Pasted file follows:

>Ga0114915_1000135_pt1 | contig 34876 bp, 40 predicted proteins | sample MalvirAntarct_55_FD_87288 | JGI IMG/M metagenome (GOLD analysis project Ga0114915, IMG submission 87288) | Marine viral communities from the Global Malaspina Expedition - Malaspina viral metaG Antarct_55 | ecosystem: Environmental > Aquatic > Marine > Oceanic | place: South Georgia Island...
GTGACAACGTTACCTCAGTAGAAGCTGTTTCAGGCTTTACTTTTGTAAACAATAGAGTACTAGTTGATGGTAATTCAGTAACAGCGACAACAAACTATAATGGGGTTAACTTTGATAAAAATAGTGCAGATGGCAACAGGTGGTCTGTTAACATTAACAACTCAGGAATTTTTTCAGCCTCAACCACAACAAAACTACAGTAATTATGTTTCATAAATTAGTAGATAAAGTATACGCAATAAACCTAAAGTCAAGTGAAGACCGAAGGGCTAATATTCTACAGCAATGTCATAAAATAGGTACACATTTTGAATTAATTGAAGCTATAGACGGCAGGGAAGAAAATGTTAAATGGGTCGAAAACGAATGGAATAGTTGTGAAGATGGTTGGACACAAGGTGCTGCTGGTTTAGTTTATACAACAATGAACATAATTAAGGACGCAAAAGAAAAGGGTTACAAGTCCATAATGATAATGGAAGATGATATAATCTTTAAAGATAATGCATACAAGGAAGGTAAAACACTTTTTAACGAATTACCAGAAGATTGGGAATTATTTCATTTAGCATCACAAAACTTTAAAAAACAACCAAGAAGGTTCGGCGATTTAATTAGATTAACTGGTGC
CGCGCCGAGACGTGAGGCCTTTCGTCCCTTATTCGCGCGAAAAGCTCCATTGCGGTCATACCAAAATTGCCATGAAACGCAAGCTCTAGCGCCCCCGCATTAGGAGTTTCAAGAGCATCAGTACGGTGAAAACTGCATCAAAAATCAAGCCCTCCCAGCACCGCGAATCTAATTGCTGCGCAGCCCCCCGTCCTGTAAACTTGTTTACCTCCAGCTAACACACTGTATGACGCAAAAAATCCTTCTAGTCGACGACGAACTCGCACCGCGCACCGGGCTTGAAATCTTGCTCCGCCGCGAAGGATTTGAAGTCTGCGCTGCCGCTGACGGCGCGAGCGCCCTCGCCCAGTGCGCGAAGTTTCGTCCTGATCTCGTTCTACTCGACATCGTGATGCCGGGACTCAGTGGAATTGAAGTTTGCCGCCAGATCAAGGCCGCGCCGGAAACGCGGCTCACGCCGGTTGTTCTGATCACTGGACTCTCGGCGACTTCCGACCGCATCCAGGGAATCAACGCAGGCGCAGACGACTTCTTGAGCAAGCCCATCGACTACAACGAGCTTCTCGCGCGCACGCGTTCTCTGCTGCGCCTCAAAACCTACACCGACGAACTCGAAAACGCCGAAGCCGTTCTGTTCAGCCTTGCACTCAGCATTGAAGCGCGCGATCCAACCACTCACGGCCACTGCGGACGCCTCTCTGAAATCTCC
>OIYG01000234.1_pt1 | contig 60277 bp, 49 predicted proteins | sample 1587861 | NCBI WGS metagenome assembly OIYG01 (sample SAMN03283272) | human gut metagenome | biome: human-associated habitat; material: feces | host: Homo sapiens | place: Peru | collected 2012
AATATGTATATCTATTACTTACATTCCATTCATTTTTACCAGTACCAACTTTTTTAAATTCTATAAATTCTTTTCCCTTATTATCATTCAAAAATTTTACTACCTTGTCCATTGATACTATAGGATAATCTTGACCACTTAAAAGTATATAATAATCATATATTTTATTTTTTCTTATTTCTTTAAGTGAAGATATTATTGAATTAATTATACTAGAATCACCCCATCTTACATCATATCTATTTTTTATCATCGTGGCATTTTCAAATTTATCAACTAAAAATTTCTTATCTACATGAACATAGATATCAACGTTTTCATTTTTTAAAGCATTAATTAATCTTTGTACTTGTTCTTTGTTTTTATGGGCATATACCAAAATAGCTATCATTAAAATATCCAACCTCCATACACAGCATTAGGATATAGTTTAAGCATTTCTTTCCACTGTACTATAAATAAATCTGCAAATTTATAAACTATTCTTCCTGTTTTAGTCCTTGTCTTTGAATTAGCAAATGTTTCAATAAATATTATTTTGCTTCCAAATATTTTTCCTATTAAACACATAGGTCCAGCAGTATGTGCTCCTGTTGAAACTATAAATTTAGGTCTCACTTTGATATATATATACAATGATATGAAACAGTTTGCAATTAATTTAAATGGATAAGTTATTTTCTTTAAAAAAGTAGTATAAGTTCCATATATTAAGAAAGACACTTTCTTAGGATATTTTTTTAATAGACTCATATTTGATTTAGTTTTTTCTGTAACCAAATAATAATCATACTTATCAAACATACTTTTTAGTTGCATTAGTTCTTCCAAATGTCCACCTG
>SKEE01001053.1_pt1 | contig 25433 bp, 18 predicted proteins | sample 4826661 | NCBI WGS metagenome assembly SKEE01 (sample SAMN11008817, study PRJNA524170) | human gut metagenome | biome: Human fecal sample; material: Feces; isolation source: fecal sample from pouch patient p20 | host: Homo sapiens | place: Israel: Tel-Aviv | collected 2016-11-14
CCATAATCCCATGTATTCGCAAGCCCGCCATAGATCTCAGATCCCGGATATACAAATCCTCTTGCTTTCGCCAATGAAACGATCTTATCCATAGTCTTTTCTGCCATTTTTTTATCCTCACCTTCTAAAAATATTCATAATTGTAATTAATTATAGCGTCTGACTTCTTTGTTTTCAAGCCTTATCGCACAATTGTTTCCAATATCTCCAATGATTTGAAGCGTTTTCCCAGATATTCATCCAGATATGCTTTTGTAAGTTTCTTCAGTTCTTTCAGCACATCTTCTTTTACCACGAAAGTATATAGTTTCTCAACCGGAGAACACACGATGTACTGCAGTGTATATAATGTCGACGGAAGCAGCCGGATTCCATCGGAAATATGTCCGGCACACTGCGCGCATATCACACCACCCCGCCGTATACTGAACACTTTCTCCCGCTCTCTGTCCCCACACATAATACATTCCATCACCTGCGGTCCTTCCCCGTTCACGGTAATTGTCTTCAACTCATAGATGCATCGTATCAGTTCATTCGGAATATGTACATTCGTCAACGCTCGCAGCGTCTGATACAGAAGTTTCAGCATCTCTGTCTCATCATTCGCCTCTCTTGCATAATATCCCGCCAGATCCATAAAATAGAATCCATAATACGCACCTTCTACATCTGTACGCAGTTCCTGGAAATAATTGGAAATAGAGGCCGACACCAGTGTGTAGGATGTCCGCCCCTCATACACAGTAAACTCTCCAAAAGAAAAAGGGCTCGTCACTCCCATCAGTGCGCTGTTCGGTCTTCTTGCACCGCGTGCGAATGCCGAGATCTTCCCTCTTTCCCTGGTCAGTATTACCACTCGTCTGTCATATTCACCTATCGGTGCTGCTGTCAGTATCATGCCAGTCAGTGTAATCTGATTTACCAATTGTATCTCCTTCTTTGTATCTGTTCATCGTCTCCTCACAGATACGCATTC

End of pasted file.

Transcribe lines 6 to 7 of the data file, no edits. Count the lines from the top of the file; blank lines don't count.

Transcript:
>SKEE01001053.1_pt1 | contig 25433 bp, 18 predicted proteins | sample 4826661 | NCBI WGS metagenome assembly SKEE01 (sample SAMN11008817, study PRJNA524170) | human gut metagenome | biome: Human fecal sample; material: Feces; isolation source: fecal sample from pouch patient p20 | host: Homo sapiens | place: Israel: Tel-Aviv | collected 2016-11-14
CCATAATCCCATGTATTCGCAAGCCCGCCATAGATCTCAGATCCCGGATATACAAATCCTCTTGCTTTCGCCAATGAAACGATCTTATCCATAGTCTTTTCTGCCATTTTTTTATCCTCACCTTCTAAAAATATTCATAATTGTAATTAATTATAGCGTCTGACTTCTTTGTTTTCAAGCCTTATCGCACAATTGTTTCCAATATCTCCAATGATTTGAAGCGTTTTCCCAGATATTCATCCAGATATGCTTTTGTAAGTTTCTTCAGTTCTTTCAGCACATCTTCTTTTACCACGAAAGTATATAGTTTCTCAACCGGAGAACACACGATGTACTGCAGTGTATATAATGTCGACGGAAGCAGCCGGATTCCATCGGAAATATGTCCGGCACACTGCGCGCATATCACACCACCCCGCCGTATACTGAACACTTTCTCCCGCTCTCTGTCCCCACACATAATACATTCCATCACCTGCGGTCCTTCCCCGTTCACGGTAATTGTCTTCAACTCATAGATGCATCGTATCAGTTCATTCGGAATATGTACATTCGTCAACGCTCGCAGCGTCTGATACAGAAGTTTCAGCATCTCTGTCTCATCATTCGCCTCTCTTGCATAATATCCCGCCAGATCCATAAAATAGAATCCATAATACGCACCTTCTACATCTGTACGCAGTTCCTGGAAATAATTGGAAATAGAGGCCGACACCAGTGTGTAGGATGTCCGCCCCTCATACACAGTAAACTCTCCAAAAGAAAAAGGGCTCGTCACTCCCATCAGTGCGCTGTTCGGTCTTCTTGCACCGCGTGCGAATGCCGAGATCTTCCCTCTTTCCCTGGTCAGTATTACCACTCGTCTGTCATATTCACCTATCGGTGCTGCTGTCAGTATCATGCCAGTCAGTGTAATCTGATTTACCAATTGTATCTCCTTCTTTGTATCTGTTCATCGTCTCCTCACAGATACGCATTC